Host deeplearningbox HostName <router_public_ip> User <username_on_deeplearningbox>
Now you can run
ssh deeplearningbox -p 2222
Setup Jupyter Notebook Server for Remote Access
With remote ssh setup, now we setup Jupyter Notebook.
jupyter notebook --generate-config
which will generate
Then generate certfile and key as:
$ cd ~/.jupyter $ openssl req -x509 -nodes -days 365 -newkey rsa:1024 -keyout mykey.key -out mycert.pem
Launch Python and run the following lines:
In : from notebook.auth import passwd In : passwd() Enter password: Verify password: Out: 'sha1:67c9e60bb8b6:9ffede0825894254b2e042ea597d771089e11aed'
After that, edit the
jupyter_notebook_config.py as following:
c.NotebookApp.password = u'sha1:67c9e60bb8b6:9ffede0825894254b2e042ea597d771089e11aed' # Set options for certfile, ip, password, and toggle off browser auto-opening c.NotebookApp.certfile = u'/absolute/path/to/your/certificate/mycert.pem' c.NotebookApp.keyfile = u'/absolute/path/to/your/certificate/mykey.key' c.NotebookApp.ip = '0.0.0.0' c.NotebookApp.open_browser = False # It is a good idea to set a known, fixed port for server access c.NotebookApp.port = 8888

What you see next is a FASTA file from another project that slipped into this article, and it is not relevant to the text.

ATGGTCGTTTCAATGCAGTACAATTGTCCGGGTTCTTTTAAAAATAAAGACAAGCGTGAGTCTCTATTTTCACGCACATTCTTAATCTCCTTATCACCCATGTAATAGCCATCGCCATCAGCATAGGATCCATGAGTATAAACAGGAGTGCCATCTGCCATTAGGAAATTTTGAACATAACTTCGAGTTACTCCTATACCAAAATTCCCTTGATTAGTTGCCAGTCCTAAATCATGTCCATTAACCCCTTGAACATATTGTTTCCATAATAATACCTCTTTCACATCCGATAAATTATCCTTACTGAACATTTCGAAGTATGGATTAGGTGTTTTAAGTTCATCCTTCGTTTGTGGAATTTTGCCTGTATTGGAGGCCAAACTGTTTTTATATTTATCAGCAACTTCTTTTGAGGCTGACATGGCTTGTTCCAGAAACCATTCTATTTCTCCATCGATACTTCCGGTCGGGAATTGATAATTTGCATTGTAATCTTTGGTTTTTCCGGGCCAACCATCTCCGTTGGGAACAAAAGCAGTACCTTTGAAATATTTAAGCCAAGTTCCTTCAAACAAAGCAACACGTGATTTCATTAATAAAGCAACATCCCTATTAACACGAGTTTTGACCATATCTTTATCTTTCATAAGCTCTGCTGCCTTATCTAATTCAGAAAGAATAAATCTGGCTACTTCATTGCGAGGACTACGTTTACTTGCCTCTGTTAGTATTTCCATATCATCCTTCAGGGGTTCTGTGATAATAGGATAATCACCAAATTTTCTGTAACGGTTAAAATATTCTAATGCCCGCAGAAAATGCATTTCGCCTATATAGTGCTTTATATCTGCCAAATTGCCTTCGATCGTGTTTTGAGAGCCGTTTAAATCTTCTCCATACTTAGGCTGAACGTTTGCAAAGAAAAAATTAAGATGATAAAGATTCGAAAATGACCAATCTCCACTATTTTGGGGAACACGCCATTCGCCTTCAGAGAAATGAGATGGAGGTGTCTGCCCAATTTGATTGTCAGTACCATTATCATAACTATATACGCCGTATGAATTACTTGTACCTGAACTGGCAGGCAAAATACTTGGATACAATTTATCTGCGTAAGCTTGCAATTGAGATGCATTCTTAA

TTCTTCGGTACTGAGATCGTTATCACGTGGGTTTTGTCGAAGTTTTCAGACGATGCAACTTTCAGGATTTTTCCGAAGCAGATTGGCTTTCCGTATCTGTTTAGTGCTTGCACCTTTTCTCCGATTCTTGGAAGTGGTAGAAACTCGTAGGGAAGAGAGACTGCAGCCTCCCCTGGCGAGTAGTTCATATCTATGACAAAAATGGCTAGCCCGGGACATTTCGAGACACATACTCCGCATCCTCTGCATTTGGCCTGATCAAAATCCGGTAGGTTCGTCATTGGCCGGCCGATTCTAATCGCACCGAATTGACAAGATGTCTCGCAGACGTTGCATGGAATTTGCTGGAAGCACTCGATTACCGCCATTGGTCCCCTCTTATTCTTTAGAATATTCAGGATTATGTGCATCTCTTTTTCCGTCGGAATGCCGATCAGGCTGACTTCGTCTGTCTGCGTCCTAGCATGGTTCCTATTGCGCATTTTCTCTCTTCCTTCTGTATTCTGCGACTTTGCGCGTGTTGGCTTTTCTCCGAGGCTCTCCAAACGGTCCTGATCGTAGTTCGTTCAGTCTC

jupyter notebook on the deep learning workstation and log in by
ssh -fNL 8888:localhost:8888 deeplearningbox -p 2222
Note that visit
https://localhost:8888 instead of
http on the client computer.
Side Note: Github HTTPS
Since I have 2FA authentication for my github account, using
https as remote url for my repo needs “personal access token” which serves as password when pushing. Refer to this for setup.
SSH instead of
HTTPS is another option. But when the computer has two or more github account, setting up more key pairs and making things work is just too much. Since I prefer using my MBP (the machine with multiple Github accounts) over the Linux box for coding, sticking with
HTTPS for the mac.
Side Note: SSH Port Forwarding Concepts
I’m a visual person. I found the answer here helpful for explaining different types of port forwarding.